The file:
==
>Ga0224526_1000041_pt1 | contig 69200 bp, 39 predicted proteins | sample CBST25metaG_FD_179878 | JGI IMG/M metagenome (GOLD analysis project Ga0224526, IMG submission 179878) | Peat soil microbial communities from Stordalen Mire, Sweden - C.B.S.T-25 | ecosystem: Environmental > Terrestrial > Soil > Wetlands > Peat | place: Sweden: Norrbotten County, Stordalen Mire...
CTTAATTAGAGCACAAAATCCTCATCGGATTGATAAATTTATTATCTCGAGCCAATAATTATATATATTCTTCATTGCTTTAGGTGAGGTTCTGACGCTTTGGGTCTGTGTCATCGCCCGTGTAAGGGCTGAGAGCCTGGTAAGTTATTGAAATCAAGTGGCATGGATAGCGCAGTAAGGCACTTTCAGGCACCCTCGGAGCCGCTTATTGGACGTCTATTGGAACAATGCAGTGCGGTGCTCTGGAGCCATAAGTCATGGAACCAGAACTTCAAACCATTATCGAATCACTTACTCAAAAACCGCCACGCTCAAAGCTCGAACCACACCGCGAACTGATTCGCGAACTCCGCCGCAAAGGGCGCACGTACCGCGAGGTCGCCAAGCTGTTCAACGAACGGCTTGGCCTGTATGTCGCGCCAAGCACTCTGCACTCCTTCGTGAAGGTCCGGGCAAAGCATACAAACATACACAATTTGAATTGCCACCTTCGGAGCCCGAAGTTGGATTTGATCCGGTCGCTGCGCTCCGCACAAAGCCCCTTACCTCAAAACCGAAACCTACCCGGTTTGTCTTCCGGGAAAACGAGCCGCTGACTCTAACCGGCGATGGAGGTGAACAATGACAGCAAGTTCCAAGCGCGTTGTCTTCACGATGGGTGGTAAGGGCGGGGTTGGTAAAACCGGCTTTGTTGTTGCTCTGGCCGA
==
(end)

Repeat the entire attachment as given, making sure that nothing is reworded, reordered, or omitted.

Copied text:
>Ga0224526_1000041_pt1 | contig 69200 bp, 39 predicted proteins | sample CBST25metaG_FD_179878 | JGI IMG/M metagenome (GOLD analysis project Ga0224526, IMG submission 179878) | Peat soil microbial communities from Stordalen Mire, Sweden - C.B.S.T-25 | ecosystem: Environmental > Terrestrial > Soil > Wetlands > Peat | place: Sweden: Norrbotten County, Stordalen Mire...
CTTAATTAGAGCACAAAATCCTCATCGGATTGATAAATTTATTATCTCGAGCCAATAATTATATATATTCTTCATTGCTTTAGGTGAGGTTCTGACGCTTTGGGTCTGTGTCATCGCCCGTGTAAGGGCTGAGAGCCTGGTAAGTTATTGAAATCAAGTGGCATGGATAGCGCAGTAAGGCACTTTCAGGCACCCTCGGAGCCGCTTATTGGACGTCTATTGGAACAATGCAGTGCGGTGCTCTGGAGCCATAAGTCATGGAACCAGAACTTCAAACCATTATCGAATCACTTACTCAAAAACCGCCACGCTCAAAGCTCGAACCACACCGCGAACTGATTCGCGAACTCCGCCGCAAAGGGCGCACGTACCGCGAGGTCGCCAAGCTGTTCAACGAACGGCTTGGCCTGTATGTCGCGCCAAGCACTCTGCACTCCTTCGTGAAGGTCCGGGCAAAGCATACAAACATACACAATTTGAATTGCCACCTTCGGAGCCCGAAGTTGGATTTGATCCGGTCGCTGCGCTCCGCACAAAGCCCCTTACCTCAAAACCGAAACCTACCCGGTTTGTCTTCCGGGAAAACGAGCCGCTGACTCTAACCGGCGATGGAGGTGAACAATGACAGCAAGTTCCAAGCGCGTTGTCTTCACGATGGGTGGTAAGGGCGGGGTTGGTAAAACCGGCTTTGTTGTTGCTCTGGCCGA